So I finally finished reading Motherlands from DC-Vertigo.
I know, it’s took me ages, the collected edition is probably nearly out but it has definitely been worth the wait. I picked up the last issue last week and sat down with all six issues for a read through. And I was enraptured from beginning to end.
The story is compelling, packed with outstanding characters, narrative twists and so much humour. This is a comic that will make you laugh out loud on several occasions. But for each LOL moment there is a scene which gets you in the gut or pulls at your heartstrings. It’s a surprisingly moving tale of a dysfunctional family hell bent on redemption through self-destruction.
However, the aspect of Motherlands I want to talk about here is not the brilliant scripting by Simon Spurrier or the energetic art or bold colour choices by Rachael Stott and Felipe Sobreiro; no, it’s Simon Bowland’s exceptional lettering.
I’ll be the first to admit that I have a lot to learn about the art of Lettering but thanks to numerous sources I’m beginning to appreciate the skills involved much more. This learning process is greatly enhanced when faced with such wonderful examples of the craft available in comics like Motherlands.
Page 1, issue 1 and straight away Bowland is using a very simple lettering technique to differentiate between people and machines: different coloured text. It may seem like an obvious thing to say, but making the text different colours helps the reader negotiate through the first page very easily. The blue text, belonging to the robotic teachers, are scene setters, informing the reader about the larger world that the story is set in while the standard black text forms the start of the human drama. Throughout this series the human drama and outlandish World building evolve side by side but never get in each other’s way. And this is illustrated on the very first page of the very first issue thanks to the lettering.
A few pages later and there is another instance of the lettering helping to illustrate aspects of the narrative. As two character’s leap from one String (dimension) to another they continue their abuse riddled conversation. The changing backgrounds drawn by Rachael Stott help to set each scene but it is the lettering that gives the reader the sense of pacing. Bowland chooses to use diagonal slashes in his speech balloons to literally slice through the conversation. It gives the impression that the speech has been cut off put also that it is picked up directly in the next balloon. The actual text shows that there is a bit missing as the sentences don’t make sense however the ‘slash’ effect on the balloons indicate that it is all part of the same speech, therefore the jumps from one panel to another are in quick succession.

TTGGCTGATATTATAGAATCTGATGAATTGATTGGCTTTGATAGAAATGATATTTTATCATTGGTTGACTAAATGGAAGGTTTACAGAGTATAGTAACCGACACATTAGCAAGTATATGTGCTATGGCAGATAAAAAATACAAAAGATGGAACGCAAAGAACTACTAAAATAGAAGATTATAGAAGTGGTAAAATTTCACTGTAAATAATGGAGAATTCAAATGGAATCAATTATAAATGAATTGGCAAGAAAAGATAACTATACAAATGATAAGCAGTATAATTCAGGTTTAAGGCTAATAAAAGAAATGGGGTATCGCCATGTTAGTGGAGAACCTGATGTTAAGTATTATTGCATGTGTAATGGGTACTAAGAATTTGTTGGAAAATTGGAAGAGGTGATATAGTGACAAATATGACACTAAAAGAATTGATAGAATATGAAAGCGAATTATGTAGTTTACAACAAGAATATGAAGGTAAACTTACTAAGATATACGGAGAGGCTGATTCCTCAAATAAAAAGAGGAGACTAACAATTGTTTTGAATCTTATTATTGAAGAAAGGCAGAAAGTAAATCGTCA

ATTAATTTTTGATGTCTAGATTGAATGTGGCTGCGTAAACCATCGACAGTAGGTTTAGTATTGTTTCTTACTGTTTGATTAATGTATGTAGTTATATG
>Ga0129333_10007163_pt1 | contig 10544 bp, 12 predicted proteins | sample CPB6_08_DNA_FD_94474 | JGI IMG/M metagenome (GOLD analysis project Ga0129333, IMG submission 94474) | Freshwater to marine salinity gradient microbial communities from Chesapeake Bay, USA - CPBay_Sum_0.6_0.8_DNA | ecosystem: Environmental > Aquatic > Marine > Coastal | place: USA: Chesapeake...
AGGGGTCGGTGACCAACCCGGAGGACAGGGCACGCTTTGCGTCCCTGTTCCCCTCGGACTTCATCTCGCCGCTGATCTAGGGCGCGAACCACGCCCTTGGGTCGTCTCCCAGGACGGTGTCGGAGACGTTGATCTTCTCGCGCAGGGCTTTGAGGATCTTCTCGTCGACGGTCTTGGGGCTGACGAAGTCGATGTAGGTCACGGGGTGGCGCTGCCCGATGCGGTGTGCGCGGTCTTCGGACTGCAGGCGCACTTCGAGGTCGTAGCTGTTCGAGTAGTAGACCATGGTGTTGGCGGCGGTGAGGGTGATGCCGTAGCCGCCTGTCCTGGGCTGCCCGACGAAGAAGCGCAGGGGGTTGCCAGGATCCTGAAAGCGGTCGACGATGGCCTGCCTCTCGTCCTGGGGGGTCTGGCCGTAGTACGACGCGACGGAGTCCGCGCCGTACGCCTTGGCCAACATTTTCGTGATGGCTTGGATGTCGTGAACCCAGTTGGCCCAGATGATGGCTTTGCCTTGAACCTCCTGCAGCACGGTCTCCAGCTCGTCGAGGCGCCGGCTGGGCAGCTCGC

Bowland often plays with the speech balloons to create emphasis for the text. One notable technique he adopts is to give the balloon a thick, red filled boarder. He uses this mostly to highlight emotional outbursts but occasionally these types of balloons are used to make part of the narrative stand out as being of particular importance.
One of my favourite, and subtler, effects Bowland uses on his balloons is to make the edge uneven, almost shaky. This often reflects the implied hurt feelings of certain characters and these are used during a character’s moment of weakness. As a rule, this creates a sense of empathy for a particular character which in turn forces the reader to question the following interactions between the cast. It casts a new light onto the situation.
Add to this changes in text size when characters are under particular types of stress, bold speech within balloons, split and linked speech balloons, captions, and sound effects; and you have a multitude of lettering techniques all of which assist the narrative in one way or another. In a number of comics, and I’ll hold my hand up and admit it, I barely notice the lettering unless it has a negative effect on my reading but in Motherlands Simon Bowland’s lettering standouts and adds so much to the reading experience it’s almost impossible not to notice his mark on the pages.
The rest of the creators do a good job as well.
You might still be able to pick up some of the individual issues but if not, the collection can’t be too far away.
Published by DC-Vertigo
Written by Simon Spurrier
Artist Rachael Stott
Colours by Felipe Sobreiro
Letters by Simon Bowland
Life long comic book reader, collector, and reviewer.